President Abraham Lincoln issued his famous “Emancipation Proclamation” on September 22, 1862. The Proclamation was an executive order freeing the slaves in the Confederate States as of January 1, 1863. However, most slaves remained slaves well past January 1, 1863, for of course this was the height of the Civil War, and the Confederacy was in a state of rebellion at the time, so the executive order could only be enforced as Union armies gradually took Confederate territory.
One of the last places to come under Union control and to implement emancipation was Galveston, Texas. Federal troops arrived in June 1865-the Civil War had formally ended in April, and President Lincoln had been assassinated days later-under the command of General Gordon Granger.
On June 19, General Granger announced from the balcony of Galveston’s Ashton Villa that the slaves were now free (as they legally had been for two and a half years already).
The freed slaves spontaneously celebrated in the streets. The next year, on the anniversary of General Granger’s announcement, Galveston’s former slaves, and by now those in some other Texas cities, treated June 19 as a day to honor and remember the emancipation. Soon it became an annual celebration throughout Texas, acquiring the name “Juneteenth,” short for “June Nineteenth.” It spread to a limited extent to some other states, but it was primarily observed in Texas.
Juneteenth continued to be observed for several decades, but as memories of slavery faded, by the early 20th century Juneteenth celebrations also faded, though never dying out completely.
But it wasn’t just a matter of slavery receding into history. Part of the reason for Juneteenth not taking off in a bigger way was violence and the threat of violence from whites. This was the Jim Crow era after all, and whites of the former Confederate states did not look kindly on celebrations of the Emancipation Proclamation. African Americans held mostly small scale rural celebrations such as barbecues and rodeos for Juneteenth, but were generally dissuaded from larger public festivities.
The civil rights movement brought renewed interest in Juneteenth in the African American community. In 1980, Juneteenth was raised to the level of an official state holiday in Texas.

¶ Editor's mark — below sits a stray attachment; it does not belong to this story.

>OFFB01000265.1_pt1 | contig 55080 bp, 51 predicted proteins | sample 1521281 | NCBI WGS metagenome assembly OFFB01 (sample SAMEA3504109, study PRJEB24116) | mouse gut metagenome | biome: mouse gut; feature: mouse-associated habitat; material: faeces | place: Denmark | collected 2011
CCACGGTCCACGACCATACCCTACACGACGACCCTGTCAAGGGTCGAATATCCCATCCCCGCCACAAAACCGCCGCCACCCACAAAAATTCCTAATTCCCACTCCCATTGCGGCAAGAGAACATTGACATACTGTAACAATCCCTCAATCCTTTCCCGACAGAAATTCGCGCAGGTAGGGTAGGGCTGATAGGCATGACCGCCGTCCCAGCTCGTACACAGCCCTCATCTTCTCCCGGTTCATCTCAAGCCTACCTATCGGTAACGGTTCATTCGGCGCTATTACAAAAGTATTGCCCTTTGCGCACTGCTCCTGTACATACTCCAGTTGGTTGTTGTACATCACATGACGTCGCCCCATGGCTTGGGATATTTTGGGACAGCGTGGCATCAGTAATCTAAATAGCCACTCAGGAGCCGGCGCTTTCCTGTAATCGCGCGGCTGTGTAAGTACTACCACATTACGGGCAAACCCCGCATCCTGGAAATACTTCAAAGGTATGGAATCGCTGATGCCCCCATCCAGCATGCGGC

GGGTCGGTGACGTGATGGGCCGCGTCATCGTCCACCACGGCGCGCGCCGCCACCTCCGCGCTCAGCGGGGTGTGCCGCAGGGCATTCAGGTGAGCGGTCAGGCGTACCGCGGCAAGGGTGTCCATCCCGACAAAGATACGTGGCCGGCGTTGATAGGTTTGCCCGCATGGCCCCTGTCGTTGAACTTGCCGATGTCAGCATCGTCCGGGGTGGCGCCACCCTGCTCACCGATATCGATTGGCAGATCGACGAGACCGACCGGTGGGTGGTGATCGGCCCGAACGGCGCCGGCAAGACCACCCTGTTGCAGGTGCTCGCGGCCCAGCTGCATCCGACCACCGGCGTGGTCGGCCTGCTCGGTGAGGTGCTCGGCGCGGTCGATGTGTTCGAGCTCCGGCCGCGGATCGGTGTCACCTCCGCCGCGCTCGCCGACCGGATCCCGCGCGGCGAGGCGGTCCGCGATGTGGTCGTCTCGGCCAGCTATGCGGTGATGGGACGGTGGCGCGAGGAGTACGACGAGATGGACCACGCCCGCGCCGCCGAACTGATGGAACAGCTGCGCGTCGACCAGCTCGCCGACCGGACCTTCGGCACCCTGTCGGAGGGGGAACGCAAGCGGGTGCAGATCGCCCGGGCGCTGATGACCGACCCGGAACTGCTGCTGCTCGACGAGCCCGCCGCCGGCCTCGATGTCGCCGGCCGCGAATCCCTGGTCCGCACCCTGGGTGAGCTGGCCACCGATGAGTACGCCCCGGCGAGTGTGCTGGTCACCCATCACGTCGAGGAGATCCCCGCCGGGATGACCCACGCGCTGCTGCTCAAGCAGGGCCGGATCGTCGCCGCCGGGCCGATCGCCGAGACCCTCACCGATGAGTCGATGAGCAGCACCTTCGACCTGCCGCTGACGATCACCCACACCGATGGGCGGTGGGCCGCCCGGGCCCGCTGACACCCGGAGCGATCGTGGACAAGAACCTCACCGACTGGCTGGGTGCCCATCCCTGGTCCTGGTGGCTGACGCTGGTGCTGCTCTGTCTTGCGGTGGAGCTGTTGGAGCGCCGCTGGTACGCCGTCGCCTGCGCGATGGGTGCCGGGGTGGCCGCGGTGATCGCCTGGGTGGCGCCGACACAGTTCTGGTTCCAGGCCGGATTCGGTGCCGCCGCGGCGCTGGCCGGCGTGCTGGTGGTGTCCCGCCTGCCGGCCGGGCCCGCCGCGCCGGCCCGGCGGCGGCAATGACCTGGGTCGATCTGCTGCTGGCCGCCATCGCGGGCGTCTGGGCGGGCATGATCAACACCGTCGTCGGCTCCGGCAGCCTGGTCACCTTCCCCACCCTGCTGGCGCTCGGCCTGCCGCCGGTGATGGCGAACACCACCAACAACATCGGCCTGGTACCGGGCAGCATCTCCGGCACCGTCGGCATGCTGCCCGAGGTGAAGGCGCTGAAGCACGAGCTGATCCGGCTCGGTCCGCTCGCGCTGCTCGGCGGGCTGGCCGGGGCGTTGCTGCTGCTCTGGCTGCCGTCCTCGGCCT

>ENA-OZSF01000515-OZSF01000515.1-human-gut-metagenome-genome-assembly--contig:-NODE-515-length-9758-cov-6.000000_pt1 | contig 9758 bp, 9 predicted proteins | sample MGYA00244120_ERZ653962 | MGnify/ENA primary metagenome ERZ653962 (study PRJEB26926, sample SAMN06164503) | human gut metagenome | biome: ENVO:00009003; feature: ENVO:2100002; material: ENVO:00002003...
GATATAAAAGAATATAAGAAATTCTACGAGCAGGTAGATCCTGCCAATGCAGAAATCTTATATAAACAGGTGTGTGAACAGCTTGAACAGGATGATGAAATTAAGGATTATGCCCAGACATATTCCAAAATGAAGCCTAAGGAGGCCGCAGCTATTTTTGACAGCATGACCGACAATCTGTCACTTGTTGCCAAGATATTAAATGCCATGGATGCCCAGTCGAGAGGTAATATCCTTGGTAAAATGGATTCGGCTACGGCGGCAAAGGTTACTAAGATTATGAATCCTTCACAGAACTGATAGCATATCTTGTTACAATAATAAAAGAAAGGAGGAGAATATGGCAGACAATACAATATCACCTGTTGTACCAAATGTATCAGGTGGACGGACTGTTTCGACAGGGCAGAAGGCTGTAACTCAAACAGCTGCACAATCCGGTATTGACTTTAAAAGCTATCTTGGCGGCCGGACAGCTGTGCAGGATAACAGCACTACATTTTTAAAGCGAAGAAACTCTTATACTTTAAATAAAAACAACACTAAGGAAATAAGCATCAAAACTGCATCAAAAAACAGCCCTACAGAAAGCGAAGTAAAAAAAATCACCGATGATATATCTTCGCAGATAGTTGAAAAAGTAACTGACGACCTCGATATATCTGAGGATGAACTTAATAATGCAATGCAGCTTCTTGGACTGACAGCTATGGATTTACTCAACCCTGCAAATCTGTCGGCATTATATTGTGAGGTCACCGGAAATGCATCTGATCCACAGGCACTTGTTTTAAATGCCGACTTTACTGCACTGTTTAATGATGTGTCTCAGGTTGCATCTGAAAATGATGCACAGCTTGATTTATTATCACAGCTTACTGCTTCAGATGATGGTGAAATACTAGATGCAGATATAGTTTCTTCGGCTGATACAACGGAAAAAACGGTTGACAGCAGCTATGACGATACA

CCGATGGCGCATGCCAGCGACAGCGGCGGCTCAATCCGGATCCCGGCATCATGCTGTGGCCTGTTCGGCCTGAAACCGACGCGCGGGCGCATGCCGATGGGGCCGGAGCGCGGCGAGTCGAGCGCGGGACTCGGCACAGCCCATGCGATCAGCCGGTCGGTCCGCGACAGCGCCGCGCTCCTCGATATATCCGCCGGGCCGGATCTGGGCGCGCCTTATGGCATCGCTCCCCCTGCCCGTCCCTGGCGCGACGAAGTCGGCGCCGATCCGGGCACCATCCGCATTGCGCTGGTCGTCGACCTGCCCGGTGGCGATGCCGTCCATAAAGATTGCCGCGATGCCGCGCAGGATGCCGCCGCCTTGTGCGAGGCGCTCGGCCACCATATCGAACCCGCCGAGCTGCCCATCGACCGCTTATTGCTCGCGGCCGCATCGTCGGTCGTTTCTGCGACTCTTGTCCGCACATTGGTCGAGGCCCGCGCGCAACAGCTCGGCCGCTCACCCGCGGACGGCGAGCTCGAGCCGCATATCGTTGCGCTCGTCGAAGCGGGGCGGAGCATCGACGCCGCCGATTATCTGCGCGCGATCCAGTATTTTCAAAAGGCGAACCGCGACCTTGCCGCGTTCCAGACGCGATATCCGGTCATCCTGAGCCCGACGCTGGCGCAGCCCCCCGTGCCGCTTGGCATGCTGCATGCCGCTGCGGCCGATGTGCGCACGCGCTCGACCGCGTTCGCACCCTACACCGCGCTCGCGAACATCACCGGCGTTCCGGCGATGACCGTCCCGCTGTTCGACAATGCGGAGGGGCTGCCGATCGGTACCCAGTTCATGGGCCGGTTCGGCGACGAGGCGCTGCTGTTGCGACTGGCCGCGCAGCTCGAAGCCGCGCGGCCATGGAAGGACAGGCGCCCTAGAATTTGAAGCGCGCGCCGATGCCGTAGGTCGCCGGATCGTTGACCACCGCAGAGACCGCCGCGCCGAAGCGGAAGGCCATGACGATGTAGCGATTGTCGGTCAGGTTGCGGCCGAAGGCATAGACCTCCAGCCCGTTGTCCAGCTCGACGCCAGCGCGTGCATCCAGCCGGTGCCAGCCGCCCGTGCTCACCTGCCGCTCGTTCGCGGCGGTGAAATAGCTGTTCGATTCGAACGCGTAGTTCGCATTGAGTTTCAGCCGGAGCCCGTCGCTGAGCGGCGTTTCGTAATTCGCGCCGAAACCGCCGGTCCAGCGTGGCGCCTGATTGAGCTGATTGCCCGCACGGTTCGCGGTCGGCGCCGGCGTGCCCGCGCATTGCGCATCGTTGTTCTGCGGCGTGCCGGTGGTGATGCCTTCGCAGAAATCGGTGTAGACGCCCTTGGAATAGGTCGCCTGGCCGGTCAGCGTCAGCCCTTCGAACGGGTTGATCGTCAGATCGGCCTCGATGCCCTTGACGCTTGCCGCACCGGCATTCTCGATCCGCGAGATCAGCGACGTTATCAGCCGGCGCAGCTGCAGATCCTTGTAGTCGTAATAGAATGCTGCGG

In 1994, African American leaders gathered in New Orleans, Louisiana at a meeting convened by Reverend John Mosley, Director of the New Orleans Juneteenth Freedom Celebration, to initiate a movement to further rejuvenate Juneteenth on a national level. Since then, considerable progress has been made toward that goal. Well beyond Texas, Juneteenth celebrations have become commonplace in many parts of the country every June. As of 2010, 36 states and the District of Columbia had formally recognized Juneteenth as a State Holiday or State Observance, though sometimes under other names or on other dates. Washington, D.C., for instance, celebrates Emancipation Day on April 16, the day President Lincoln signed the Compensated Emancipation Act in 1862, a forerunner to the Emancipation Proclamation that freed slaves in the District of Columbia itself.
The National Juneteenth Holiday Campaign is working for legislation to make Juneteenth an official National Day of Observance.
Juneteenth can be celebrated in many ways. It is especially appropriate to celebrate it with family, whether a formal dinner or summer barbecue for the immediate family, or a large scale family reunion at a public place. This is to commemorate the fact that slave families were routinely separated against their will, and then with emancipation were given the opportunity to reunite. Family can also be extended beyond that to include a wider neighborhood or community, coming together in a spirit of brotherhood.
Juneteenth can also be an impetus to the study of the relevant history. Many African American families have been inspired by a Juneteenth celebration to trace their genealogy. It is common at public observances of Juneteenth to solemnly read aloud the Emancipation Proclamation, reliving the historic moment at Galveston on June 19, 1865-but at countless other locations throughout the South in 1863, 1864, and 1865 as well-when slaves were informed that they were slaves no more.